Brexit isn’t an isolated event. Over the last five years, we’ve seen the Scottish referendum, the Catalan self-determination referendum and the founding of The Yes California Independence Campaign. All of these events have pointed to a widespread distrust of the institutions that are supposed to fairly govern our societies.
While the original referendum of Britain leaving the EEC in 1975 began as distrust in the fairness of European-first economic decisions, the outcome of the 2016 referendum has since been attributed to a distrust in the governance of the British parliament. There are two important aspects that are at the heart of the Brexit-type phenomenon occurring worldwide. The first is fractality.
Fractality says that while we remain citizens of our state, much of our identities are external to the state that we live in. Who and what we identify with has expanded far from our citizenship. Where previously our identity was tied to our nationality, as most of our communication relies on national established sources, thanks to the internet and the broadening of our news sources and peer to peer communication our identities have become much broader in turn. We can now communicate with those that have similar identities or beliefs to us regardless of our location. Moreover, our national identity, once relying on a canonic narrative or “general will” gives way to a fragmented set of narratives.
Change of beliefs and identities spurred by new forms of communication isn’t new — people’s identities before the cheap printing press arrived were different from afterward. Before, people’s identity was their village or community simply because they couldn’t interact with, therefore could not “identify” with anyone else. If your only external form of information is the BBC’s 9 o’clock news then your beliefs and ideas will be based on this. And the quicker the communication, the stronger the potential for a change in beliefs.
This brings us to liquidity. This second aspect of the issue concerns institutions now being unable to cope with rapid changes of beliefs and identities. Across the world, we see traditional institutions that aren’t built to deal with the current flow of information and events. Today’s pace of communication results in parliaments struggling to represent liquid formations of voters’ preferences, resulting in system malfunction. Having a parliament deal with today’s rapid changes in identity and beliefs is similar to a newsroom dealing with curating Facebook.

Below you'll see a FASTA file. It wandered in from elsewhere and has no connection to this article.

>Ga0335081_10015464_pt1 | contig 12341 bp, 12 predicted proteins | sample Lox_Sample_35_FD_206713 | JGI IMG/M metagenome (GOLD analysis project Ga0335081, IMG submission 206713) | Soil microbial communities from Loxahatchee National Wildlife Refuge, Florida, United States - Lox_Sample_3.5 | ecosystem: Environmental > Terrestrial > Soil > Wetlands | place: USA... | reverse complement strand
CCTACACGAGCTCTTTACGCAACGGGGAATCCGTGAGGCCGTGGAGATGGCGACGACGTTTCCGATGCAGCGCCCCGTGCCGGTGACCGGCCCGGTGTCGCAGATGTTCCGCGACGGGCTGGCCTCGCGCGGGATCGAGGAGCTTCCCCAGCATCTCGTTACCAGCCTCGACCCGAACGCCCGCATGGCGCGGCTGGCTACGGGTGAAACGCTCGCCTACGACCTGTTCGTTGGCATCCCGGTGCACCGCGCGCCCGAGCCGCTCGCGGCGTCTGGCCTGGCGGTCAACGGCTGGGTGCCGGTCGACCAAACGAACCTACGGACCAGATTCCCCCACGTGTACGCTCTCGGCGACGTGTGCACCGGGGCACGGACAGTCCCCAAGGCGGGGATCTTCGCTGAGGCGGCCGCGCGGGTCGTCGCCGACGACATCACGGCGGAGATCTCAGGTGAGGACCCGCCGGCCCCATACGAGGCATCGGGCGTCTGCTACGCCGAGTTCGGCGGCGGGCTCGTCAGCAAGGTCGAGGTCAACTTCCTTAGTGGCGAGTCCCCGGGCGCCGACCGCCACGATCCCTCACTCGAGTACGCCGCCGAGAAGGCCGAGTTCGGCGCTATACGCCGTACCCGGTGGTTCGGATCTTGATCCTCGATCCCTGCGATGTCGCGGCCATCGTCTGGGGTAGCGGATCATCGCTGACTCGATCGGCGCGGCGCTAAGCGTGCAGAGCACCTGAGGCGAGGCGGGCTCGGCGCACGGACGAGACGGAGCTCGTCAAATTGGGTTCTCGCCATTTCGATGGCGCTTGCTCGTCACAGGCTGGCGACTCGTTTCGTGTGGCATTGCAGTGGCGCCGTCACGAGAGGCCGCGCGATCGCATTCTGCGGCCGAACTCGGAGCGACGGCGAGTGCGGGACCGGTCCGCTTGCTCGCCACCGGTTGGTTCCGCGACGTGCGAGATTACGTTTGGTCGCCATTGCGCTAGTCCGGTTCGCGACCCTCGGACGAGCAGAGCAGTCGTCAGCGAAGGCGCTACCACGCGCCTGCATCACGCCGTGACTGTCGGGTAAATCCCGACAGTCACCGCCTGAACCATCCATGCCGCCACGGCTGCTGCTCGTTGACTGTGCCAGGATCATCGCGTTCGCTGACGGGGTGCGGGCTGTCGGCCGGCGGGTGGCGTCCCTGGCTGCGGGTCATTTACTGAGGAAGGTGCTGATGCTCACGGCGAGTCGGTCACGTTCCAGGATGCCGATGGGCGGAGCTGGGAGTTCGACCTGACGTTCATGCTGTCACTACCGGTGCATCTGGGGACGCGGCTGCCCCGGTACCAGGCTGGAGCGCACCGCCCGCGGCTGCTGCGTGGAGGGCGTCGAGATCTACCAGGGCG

The evolution of governance has been mostly hierarchic and expanding — from family to village to princedom, to state. Though now, due to the evolution in our identities and thanks to the change in technology and communication, it is no longer relevant to have all our governance proxies based on proximity alone. Also, it is now important to be able to change your representative when your beliefs change, rather than waiting for another election.
To do this we need a new governance sphere of representative entities that are:
Borderless entities are something we are all familiar with, for example, any given civic international organisation. However, such entities usually offer limited representation. Usually, individuals are invited to become members, provide support, but are offered only limited opportunity to influence the organisation’s governance.
We are all familiar with representative entities based on proximity, such as local/city councils. When we think of borderless and representative entities, there are entities operating on a small-scale, such as an international society for a given issue having some sort of governance structure. This is where scaling up presents a real challenge. Large scale makes genuine representation much more complex and costly and also usually means that more is at stake. As a result, we do not see large borderless organisations that maintain representativeness as it would be too expensive.
Modern technology is not only the root cause for the need for new governance structures — it also offers solutions. The internet allowed us to consider intensive borderless collaborations. Blockchain technology can move us closer towards a solution as it enables highly reliable large scale record keeping and execution of smart contracts, at relatively low costs. This, in turn, reduces barriers to entry, simplifies upscaling, and enables a new sphere of borderless representative initiatives at large scales.